Exactly. And that’s I think where my work parts company with a lot of the major thrust of experimental music that has been concerned with the acquisition of nature sounds (bird calls or whatever). The lineage that extends in experimental composition through Cage, which is this idea that the sounds are a potential resource for the composer. And when it comes down to it I don’t have a great argument about that, as something negative. I think the argument is fairly sound. Except I think the tendency in Cage’s work, and a lot of people who followed him, was that a result of that thinking is to decontextualize the sounds. And my interest has been in _re_contextualizing the sounds in a serious interactive manner, to go back into the environment itself in a way and to try and establish these systems for providing evidence that these sounds are not just materials to be available to human musicians. These sounds are the evidence of purposeful minded systems of communication. These things have an integrity that is part of a huge fabric of life. And while they may be interesting, and while they may be useful in terms of expanding our concepts of musicality and the materials of music, I think there is something more profound that needs to be examined. And it’s precisely this idea of communication and how to recontextualize our understanding.

The fact that you use the word communication can suggest that what you’re doing is establishing something that you might call language. Is that correct?

Yes. One of the major models is not so much looking at human linguistic structure per se, but rather at the idea that music has been a kind of conserving strategy for ways of communicating that are related to human linguistic structure. The characteristics of those things that we call music as a human activity throughout the trajectory of our species, has been one that is closer to how other forms of life may communicate. In some sense I believe that music has been a way of conserving just that way of interacting with our world. When you look at what we call music of most of the indigenous peoples in the world (they may not call that music, but we do, from a western perspective) I think that exhibits a lot of those characteristics. And that has been the predominant mode for what music represented. Certainly it is about social interaction, but it is about social interaction in an environmental context.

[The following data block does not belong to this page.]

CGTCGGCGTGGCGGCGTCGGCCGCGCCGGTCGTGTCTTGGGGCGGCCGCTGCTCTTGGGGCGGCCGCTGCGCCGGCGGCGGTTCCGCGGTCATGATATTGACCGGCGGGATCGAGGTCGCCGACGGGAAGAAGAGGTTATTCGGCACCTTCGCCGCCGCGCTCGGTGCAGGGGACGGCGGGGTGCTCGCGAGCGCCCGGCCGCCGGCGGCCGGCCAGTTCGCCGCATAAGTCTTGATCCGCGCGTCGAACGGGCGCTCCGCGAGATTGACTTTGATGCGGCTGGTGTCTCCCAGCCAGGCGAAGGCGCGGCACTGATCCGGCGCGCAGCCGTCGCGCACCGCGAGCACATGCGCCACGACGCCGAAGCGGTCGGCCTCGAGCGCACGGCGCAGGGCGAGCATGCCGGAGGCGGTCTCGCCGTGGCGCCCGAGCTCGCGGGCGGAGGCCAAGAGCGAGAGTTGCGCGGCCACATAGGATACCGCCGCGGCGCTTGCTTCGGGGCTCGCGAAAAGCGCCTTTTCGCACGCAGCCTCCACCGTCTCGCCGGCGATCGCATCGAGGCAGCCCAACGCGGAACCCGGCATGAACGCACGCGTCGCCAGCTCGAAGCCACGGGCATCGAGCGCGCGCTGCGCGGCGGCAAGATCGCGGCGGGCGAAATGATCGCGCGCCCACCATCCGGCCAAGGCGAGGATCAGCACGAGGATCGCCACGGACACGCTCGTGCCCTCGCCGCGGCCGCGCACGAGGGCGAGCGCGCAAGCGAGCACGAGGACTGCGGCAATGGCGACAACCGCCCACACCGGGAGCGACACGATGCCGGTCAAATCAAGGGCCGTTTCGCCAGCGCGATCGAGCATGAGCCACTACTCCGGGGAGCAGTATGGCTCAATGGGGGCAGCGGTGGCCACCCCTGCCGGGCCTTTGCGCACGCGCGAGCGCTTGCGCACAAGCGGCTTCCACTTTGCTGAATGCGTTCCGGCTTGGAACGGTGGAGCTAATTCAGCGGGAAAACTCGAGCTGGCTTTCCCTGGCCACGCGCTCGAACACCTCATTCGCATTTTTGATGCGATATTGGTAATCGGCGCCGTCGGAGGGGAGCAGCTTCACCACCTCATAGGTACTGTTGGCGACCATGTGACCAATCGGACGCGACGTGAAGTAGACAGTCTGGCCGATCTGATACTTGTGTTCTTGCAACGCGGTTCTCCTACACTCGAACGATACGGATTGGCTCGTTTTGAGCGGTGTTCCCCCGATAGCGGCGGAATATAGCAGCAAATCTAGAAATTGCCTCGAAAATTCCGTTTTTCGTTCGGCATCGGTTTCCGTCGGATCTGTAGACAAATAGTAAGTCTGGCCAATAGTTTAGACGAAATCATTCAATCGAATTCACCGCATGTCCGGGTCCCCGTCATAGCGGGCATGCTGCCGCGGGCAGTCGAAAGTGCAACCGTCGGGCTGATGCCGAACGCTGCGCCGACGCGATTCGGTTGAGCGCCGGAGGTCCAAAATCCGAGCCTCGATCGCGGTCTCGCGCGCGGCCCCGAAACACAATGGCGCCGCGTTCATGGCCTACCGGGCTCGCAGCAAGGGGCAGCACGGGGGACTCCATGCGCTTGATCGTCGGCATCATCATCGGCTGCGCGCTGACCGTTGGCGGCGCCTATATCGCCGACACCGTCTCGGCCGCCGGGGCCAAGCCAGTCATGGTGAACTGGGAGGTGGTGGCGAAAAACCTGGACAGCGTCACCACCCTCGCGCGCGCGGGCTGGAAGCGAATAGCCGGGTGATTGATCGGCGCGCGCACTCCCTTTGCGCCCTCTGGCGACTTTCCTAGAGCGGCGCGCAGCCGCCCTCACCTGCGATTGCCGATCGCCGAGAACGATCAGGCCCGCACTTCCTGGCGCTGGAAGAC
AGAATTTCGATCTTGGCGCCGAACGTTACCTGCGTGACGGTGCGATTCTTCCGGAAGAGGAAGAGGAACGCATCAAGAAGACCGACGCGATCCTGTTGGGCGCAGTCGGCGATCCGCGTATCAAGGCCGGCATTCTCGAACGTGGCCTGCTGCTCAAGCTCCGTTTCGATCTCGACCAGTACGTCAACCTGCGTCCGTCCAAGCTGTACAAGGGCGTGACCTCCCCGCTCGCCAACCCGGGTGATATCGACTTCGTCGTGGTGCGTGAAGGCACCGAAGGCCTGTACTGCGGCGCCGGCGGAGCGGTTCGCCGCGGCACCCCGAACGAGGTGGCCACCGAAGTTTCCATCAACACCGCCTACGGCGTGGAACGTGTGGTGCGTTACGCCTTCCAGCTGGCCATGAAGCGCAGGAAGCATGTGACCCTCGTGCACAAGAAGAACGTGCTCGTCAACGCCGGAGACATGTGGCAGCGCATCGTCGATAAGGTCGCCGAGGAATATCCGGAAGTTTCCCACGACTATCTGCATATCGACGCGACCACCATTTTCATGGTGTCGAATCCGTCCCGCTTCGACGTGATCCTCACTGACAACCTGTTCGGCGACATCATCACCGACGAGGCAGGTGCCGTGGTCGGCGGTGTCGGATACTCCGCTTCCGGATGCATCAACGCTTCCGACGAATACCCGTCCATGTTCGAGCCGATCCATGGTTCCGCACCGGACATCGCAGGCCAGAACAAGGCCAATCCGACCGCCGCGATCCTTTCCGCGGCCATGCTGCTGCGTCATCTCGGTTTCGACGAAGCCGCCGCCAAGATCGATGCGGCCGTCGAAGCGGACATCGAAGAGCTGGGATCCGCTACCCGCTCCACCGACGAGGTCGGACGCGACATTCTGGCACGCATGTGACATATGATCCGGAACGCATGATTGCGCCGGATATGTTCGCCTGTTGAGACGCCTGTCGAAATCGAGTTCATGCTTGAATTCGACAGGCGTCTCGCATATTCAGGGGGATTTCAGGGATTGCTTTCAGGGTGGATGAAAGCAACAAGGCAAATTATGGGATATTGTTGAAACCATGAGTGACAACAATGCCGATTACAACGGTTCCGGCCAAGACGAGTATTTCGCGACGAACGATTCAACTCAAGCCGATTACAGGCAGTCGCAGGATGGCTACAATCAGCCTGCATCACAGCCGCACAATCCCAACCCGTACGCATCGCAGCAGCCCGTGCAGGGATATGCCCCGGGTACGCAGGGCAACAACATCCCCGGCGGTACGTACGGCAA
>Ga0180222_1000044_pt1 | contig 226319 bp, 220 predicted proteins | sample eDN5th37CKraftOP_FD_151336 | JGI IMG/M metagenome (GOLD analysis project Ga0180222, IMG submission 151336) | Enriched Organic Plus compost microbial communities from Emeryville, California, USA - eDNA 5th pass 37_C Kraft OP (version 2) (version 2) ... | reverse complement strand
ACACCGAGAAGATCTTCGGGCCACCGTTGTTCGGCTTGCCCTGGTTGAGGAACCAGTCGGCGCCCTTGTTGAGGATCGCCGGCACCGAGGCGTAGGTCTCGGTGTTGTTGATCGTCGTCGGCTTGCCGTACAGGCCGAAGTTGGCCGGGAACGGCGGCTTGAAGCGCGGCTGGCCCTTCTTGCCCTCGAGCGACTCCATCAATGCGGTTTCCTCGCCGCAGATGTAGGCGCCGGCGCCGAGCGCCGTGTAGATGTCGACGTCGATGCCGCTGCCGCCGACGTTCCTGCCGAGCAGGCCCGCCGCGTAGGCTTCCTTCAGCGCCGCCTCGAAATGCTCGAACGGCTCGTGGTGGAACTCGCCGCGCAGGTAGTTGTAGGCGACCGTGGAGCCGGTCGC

Where humans place themselves in an environment, communicate with it, and are part of it, rather than stand apart and (as some sound recordists seem to do) pretend that they’re not there.

That’s right, and I want to totally up front about that. My work is entirely about making it absolutely clear that my presence is part of that. I can’t remove myself from that process of observation. What I am trying to do is create interactive situations which encode the process of observation as part of the interaction, and make that self-evident.

When you talk about the mind of an environment, do you mean by that the very species that are in that environment, that call together, and that together constitute something that has an organisation to it, a kind of arrangement?

Absolutely. I think the clearest articulation of that is, again looking at indigenous peoples, the Pygmees of the rain forest in Central Africa very explicitly talk about the forest itself as ‘Mother’, as generative source. And music is a means by which they give back and communicate to the totality of that mind. In the daily circumstances of their life they are surrounded with a web, a fabric of sound which is constantly the voice of that mother, of that generative nurturing source. When they make music it is to match the level of that. Music is about matching the fabric that speaks to them on a daily basis. Most of human music making throughout our history has been outdoors. It hasn’t been made in interior spaces – in homes or cathedrals, all that is a very recent circumstance. We may believe that we are somehow divorced from that generative source in that we move indoors and the process of being divorced from that. But then what we attribute as characteristics to the meaning of music I think has to do with conserving that original intention. Most of when we talk about spiritual aspects of music, or we use it for those purposes, what we are really doing is just trying to re-stimulate, or try to find some recapitulation to these other levels of music as a communicative source with the living world.